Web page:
By a quirk of fate, I had just written Joan what amounted to a fan letter. She was about to do a brand-new interview show on NBC and I wanted to welcome her to the network. She received my note the day before her comment about me was to appear in the Times and although we’d never met, she telephoned me in agony to apologize.

I had written the note in all innocence, but I later thought that it was the perfect variation on the “funny-but-she-always-speaks-well-of-you” ploy. Anyway, Joan and I both felt so terrible about the incident that we’ve been friends ever since.

Joan Rivers and Barbara Walters, 2011 (Photograph: Rob Rich)

How to Talk to Practically Anyone About Practically Anything, should you be able to track down a surviving copy, is well worth the read — rather than dated, most of Walters’s points of advice, aimed at helping you “get beyond the superficial forgettable small talk that most people use as a substitute for communication,” ring with all the more resonance in today’s vastly more public, many-voiced, conversation-based culture.

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16 JULY, 2014

Barbara Walters on the Art of Conversation, How to Talk to Bores, and What Truman Capote Teaches Us About Being Interesting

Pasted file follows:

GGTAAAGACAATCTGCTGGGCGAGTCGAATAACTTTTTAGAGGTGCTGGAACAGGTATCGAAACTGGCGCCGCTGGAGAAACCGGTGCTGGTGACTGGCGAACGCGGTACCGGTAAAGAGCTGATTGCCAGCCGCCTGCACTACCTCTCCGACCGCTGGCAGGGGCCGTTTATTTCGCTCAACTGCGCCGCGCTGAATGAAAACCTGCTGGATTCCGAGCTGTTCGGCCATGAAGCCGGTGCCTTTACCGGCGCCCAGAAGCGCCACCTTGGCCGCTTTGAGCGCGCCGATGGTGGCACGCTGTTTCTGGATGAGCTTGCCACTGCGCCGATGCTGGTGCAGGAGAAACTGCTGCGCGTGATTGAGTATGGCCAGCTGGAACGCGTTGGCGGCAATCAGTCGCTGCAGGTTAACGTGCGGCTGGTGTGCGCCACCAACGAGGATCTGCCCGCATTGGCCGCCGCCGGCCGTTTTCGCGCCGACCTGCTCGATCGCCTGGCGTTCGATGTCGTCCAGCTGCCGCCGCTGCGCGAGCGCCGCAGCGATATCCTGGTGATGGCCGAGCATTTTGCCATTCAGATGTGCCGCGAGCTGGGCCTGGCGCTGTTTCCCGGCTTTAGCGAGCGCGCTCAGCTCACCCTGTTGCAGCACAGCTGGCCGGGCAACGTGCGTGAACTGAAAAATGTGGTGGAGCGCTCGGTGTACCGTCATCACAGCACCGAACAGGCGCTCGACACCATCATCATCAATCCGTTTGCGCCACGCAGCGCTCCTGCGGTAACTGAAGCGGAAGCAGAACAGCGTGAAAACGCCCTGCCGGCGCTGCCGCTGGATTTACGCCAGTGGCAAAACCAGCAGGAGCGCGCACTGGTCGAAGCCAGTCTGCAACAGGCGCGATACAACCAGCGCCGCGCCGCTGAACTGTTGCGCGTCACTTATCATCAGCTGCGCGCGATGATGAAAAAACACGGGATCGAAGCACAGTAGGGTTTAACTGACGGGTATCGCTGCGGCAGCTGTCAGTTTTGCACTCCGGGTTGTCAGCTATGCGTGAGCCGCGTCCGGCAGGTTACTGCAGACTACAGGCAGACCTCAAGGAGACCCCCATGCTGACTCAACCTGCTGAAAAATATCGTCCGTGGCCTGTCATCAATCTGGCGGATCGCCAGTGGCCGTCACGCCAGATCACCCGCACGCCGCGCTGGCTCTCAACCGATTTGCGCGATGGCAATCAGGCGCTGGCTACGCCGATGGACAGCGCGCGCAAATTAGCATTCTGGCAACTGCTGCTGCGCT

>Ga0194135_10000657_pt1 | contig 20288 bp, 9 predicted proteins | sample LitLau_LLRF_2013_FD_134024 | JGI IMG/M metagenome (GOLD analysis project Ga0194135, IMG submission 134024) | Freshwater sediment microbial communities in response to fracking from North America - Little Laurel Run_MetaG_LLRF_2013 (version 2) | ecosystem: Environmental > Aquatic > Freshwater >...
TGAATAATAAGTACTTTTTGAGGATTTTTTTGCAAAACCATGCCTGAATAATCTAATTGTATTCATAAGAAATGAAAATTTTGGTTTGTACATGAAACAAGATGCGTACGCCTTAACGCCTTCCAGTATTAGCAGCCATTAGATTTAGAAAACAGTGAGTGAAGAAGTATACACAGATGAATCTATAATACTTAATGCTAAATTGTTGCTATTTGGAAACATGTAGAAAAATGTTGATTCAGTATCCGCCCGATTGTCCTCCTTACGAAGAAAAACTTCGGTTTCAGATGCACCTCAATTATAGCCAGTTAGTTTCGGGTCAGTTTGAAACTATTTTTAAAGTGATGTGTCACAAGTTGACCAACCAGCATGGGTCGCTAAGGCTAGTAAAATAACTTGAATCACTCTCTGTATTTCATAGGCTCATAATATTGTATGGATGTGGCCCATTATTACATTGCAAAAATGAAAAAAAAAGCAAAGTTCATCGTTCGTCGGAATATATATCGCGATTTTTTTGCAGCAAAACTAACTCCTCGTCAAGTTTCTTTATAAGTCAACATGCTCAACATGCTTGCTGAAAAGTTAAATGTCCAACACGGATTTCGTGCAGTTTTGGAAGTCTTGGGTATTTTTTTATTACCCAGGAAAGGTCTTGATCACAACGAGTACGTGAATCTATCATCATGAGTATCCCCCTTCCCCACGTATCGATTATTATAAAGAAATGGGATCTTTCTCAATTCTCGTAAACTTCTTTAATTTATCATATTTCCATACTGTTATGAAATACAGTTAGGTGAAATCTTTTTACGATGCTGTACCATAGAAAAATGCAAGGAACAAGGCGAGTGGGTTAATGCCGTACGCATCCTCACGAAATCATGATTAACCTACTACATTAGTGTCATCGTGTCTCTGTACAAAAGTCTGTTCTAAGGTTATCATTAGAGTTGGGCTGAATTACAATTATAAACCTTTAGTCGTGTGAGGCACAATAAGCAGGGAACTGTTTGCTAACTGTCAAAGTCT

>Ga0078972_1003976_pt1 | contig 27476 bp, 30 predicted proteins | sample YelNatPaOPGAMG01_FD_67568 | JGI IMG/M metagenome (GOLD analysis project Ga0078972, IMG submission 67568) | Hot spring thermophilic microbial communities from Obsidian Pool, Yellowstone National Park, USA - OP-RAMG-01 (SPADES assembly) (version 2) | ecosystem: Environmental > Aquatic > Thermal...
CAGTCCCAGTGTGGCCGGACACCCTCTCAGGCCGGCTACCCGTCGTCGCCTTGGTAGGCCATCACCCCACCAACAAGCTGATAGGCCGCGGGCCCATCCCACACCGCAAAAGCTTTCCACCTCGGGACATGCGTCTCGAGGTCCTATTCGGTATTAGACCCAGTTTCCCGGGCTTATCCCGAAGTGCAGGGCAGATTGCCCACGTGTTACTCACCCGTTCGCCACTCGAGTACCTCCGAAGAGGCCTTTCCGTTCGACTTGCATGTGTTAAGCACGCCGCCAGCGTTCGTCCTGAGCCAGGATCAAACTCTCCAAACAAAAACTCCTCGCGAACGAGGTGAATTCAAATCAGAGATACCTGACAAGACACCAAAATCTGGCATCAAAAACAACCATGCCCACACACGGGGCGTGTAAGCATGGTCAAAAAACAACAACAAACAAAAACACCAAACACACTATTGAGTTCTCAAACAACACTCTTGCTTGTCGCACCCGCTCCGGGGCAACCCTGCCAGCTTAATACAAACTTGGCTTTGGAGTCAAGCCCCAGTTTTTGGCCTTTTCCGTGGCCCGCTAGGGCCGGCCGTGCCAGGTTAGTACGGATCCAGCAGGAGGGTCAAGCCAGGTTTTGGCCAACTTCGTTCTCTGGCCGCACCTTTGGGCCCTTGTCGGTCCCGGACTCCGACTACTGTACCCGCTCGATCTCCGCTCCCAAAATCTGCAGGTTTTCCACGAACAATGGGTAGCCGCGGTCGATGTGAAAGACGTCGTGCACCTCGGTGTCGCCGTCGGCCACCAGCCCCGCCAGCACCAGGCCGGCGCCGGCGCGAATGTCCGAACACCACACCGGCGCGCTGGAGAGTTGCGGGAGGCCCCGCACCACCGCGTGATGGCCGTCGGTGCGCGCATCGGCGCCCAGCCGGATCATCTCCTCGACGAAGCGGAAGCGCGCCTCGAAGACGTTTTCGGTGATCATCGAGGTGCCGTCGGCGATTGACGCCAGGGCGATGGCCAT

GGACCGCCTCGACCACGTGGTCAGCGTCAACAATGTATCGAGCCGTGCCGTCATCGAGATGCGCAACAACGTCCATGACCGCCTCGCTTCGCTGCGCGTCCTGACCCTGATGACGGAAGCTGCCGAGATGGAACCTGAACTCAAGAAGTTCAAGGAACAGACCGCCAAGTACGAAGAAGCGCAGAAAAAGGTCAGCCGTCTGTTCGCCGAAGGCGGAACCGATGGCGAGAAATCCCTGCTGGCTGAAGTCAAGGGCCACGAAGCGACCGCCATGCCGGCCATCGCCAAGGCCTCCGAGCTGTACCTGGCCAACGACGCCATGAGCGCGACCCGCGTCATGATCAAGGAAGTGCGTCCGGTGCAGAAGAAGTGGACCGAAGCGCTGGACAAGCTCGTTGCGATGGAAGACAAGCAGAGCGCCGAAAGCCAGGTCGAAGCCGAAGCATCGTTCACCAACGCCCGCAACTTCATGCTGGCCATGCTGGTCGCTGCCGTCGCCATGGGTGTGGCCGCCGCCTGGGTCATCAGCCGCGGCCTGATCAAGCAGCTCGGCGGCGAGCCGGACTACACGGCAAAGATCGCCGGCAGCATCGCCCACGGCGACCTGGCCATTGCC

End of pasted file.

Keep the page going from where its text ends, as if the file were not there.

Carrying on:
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“Things being what they are in the world today, we are more and more driven to depend on one another’s sympathy and friendship in order to survive…”

What The Paris Review has done for the art of the interview in print, Barbara Walters has done for it on television. By the time she was forty, Walters was seen by more people than any other woman on TV and had grown famous for her ability not only to land interviews with seemingly unapproachable guests — presidents and politicians, actors and writers, tycoons and entrepreneurs — but also to crack open even the hardest shells and coax into the open the tender humanity within. In the late 1960s, Walters gathered her strategies, tricks, and learnings on the art of conversation in How to Talk to Practically Anyone About Practically Anything (public library) — a perceptive and witty guide to just what the cover promises, extending her experience of interviewing greats to everyday life and outlining “how to talk easily with anyone, anywhere [and] how to get beyond the superficial forgettable small talk that most people use as a substitute for communication.”

Walters, never one to shy away from strong opinions, begins by debunking a common myth about the key to great conversation:

I happen to disagree with the well-entrenched theory that the art of conversation is merely the art of being a good listener. Such advice invites people to be cynical with one another and full of fake; when a conversation becomes a monologue, poked along with tiny cattle-prod questions, it isn’t a conversation any more. It is a strained, manipulative game, tiring and perhaps even lonely. Maybe the person doing the talking enjoys himself at the time, but I suspect he’ll have uncomfortable afterthoughts about it; certainly his audience has had a cheerless time.

A conversation, even a brief one, should have all the best features of any functioning human relationships, and that means genuine interest on both sides, opportunity and respect for both to express themselves, and some dashes of tact and perception. Conversation can be such pleasure that it is criminal to exchange comments so stale that neither really listens.